Whether you choose to edge before or after mowing, both approaches can produce a well-maintained lawn. Ultimately, the decision comes down to personal preference, the size of your lawn, and the type of mower you use. By understanding the advantages and disadvantages of each approach and applying the tips outlined above, you can achieve a beautifully manicured lawn that will be the envy of your neighborhood.

Frequently Asked Questions

Lawn edging is the process of creating a defined boundary between your lawn and other areas like flower beds, walkways, or driveways. It can be achieved using various methods, including digging a trench and filling it with landscaping materials, laying down edging stones or pavers, or using a special edging tool to cut a clean line into the soil.

The benefits of edging your lawn include a cleaner, more polished look, preventing grass from spreading into unwanted areas, and making mowing easier and more efficient. A well-defined edge also helps to create visual interest and enhance the overall aesthetic of your yard.

### Is it better to edge before or after mowing?

While there’s no definitive “right” answer, most experts recommend edging your lawn before mowing. This approach allows you to create a clean, sharp edge without having to worry about grass clippings obscuring the line.

You can use a string trimmer or edging tool to cut a neat line along the edge, then use the mower to trim the grass close to the edge, resulting in a more polished and consistent finish. Edging before mowing also helps to avoid accidentally cutting into flower beds or other landscaping elements with your mower.

### What happens if I edge after mowing?

Edging after mowing can be done, but it might not produce the same level of sharpness and definition as edging beforehand. If you choose to edge after mowing, make sure to thoroughly clean up any grass clippings from the edging area first.

Additionally, you’ll need to be more careful when using an edging tool or string trimmer after mowing as you might accidentally damage your lawnmower or other equipment if they come into contact.

### How often should I edge my lawn?

The frequency of lawn edging depends on factors like your lawn’s size, the type of edging materials used, and the growth rate of your grass. However, a general rule of thumb is to edge your lawn every 2 to 4 weeks during the growing season.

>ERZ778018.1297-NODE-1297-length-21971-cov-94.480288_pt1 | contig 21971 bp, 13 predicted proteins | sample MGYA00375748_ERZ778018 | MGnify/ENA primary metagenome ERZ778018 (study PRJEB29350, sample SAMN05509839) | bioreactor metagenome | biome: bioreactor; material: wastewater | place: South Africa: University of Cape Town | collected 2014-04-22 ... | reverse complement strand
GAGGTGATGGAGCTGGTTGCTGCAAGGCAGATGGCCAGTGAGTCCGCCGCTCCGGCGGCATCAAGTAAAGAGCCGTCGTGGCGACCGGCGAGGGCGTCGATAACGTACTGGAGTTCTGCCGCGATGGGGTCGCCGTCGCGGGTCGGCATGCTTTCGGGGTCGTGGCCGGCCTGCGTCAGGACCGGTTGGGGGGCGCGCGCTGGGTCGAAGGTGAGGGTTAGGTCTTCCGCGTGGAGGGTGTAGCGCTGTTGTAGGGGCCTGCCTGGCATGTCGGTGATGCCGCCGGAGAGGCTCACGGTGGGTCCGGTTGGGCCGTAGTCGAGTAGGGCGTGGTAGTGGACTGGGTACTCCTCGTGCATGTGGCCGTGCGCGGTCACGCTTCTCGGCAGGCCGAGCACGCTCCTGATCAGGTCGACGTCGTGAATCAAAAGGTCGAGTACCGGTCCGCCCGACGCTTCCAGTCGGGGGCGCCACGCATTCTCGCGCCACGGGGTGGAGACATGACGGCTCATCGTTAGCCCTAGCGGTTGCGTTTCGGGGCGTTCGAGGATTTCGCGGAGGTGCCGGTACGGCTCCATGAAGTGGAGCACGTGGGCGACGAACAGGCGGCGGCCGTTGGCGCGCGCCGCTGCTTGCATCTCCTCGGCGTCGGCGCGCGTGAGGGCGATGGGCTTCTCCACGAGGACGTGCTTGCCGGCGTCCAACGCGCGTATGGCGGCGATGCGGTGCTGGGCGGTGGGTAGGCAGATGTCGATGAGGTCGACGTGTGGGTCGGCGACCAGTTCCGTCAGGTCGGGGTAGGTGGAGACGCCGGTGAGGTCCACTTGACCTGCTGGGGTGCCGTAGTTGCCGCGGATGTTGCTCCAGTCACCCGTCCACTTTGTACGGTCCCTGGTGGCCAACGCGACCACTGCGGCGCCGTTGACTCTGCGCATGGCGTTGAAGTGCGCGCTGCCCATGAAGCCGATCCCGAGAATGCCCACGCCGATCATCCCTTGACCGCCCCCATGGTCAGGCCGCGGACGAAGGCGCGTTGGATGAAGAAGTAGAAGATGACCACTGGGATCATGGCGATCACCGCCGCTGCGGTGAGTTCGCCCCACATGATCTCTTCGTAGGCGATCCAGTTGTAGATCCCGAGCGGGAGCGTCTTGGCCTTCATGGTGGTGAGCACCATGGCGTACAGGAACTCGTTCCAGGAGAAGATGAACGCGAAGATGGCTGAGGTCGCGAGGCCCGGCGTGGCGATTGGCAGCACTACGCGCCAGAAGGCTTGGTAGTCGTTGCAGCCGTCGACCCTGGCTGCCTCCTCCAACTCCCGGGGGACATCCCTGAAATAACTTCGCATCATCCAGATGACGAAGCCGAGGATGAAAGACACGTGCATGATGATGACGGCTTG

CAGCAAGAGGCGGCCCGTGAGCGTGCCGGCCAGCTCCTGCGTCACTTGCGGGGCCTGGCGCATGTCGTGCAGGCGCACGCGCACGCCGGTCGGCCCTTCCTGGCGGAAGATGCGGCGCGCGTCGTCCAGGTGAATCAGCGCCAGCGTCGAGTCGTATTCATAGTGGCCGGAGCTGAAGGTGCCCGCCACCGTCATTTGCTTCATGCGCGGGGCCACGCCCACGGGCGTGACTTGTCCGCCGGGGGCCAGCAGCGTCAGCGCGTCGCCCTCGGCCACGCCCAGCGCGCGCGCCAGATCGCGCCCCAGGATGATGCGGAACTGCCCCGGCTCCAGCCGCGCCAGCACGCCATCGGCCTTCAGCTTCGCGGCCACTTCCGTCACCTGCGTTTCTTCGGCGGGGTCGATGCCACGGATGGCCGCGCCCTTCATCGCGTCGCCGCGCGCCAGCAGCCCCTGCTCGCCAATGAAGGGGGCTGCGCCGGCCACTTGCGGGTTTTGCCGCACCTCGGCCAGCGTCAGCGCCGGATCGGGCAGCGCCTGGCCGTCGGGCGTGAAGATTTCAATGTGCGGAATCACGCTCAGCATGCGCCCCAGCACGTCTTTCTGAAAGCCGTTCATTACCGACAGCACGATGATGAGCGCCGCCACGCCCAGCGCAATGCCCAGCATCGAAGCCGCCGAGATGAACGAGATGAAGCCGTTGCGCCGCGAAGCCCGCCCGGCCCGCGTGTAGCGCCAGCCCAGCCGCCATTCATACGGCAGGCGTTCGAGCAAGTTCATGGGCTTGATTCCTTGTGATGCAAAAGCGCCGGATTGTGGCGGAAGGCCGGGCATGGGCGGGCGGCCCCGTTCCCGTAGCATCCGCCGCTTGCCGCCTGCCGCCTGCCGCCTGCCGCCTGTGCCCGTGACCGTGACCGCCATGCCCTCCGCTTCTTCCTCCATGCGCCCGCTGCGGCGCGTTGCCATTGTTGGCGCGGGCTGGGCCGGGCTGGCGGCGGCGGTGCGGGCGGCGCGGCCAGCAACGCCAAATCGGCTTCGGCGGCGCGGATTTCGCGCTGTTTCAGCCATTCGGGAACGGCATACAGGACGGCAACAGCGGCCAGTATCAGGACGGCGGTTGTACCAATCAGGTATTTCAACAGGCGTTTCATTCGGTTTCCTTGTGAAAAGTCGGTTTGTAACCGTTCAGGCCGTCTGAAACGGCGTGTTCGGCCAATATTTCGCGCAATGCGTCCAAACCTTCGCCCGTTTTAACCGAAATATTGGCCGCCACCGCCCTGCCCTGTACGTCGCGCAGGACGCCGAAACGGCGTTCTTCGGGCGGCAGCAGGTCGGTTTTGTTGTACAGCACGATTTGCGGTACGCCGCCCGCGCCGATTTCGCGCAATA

Regular edging will help maintain a sharp, well-defined edge and prevent grass from spreading into unwanted areas. It’s important to adjust your edging schedule based on the specific needs of your lawn.

### What are the best tools for edging?

There are several different tools available for edging your lawn, each with its own advantages and disadvantages.

Manual edgers are simple and cost-effective but require more physical effort. Rotary edgers are powered by gas or electricity and provide faster and more efficient edging, while string trimmers are versatile tools that can be used for both edging and trimming.

Choosing the right tool will depend on your personal preferences, the size of your lawn, and the type of edging you want to achieve.

### How do I edge my lawn?

The process of edging your lawn varies slightly depending on the method you choose.

For manual edgers, you’ll need to dig a shallow trench along the edge of your lawn and fill it with landscaping materials. Rotary edgers are used to cut a clean line into the soil, while string trimmers can be used to trim the grass along the edge for a more defined look.

Regardless of the method, be sure to follow the instructions provided with your chosen tool for safe and effective edging.

### What are some tips for edging my lawn?

Here are some helpful tips for achieving the best results when edging your lawn:

  • Choose the right tool for the job: Consider the size of your lawn, the type of edging you want to achieve, and your personal preferences.
  • Prepare the area: Remove any obstacles or debris from the edging area.
  • Cut a clean, consistent line: Make sure the edge is straight and even.
  • Use a protective shield: If using a string trimmer or rotary edger, wear eye protection and use a protective shield to avoid damaging plants or other landscaping features.
  • Maintain your tools: Regularly clean and sharpen your edger to ensure optimal performance.